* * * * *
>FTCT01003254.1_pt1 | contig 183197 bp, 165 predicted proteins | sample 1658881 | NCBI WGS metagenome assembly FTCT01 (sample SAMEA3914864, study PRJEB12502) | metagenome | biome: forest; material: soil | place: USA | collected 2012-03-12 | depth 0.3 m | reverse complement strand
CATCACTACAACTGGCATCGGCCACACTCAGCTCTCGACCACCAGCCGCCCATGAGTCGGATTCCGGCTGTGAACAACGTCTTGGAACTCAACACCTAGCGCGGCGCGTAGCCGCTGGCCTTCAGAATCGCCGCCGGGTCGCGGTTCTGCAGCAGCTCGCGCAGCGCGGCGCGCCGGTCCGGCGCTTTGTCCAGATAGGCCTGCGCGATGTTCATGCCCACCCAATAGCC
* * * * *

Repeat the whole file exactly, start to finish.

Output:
>FTCT01003254.1_pt1 | contig 183197 bp, 165 predicted proteins | sample 1658881 | NCBI WGS metagenome assembly FTCT01 (sample SAMEA3914864, study PRJEB12502) | metagenome | biome: forest; material: soil | place: USA | collected 2012-03-12 | depth 0.3 m | reverse complement strand
CATCACTACAACTGGCATCGGCCACACTCAGCTCTCGACCACCAGCCGCCCATGAGTCGGATTCCGGCTGTGAACAACGTCTTGGAACTCAACACCTAGCGCGGCGCGTAGCCGCTGGCCTTCAGAATCGCCGCCGGGTCGCGGTTCTGCAGCAGCTCGCGCAGCGCGGCGCGCCGGTCCGGCGCTTTGTCCAGATAGGCCTGCGCGATGTTCATGCCCACCCAATAGCC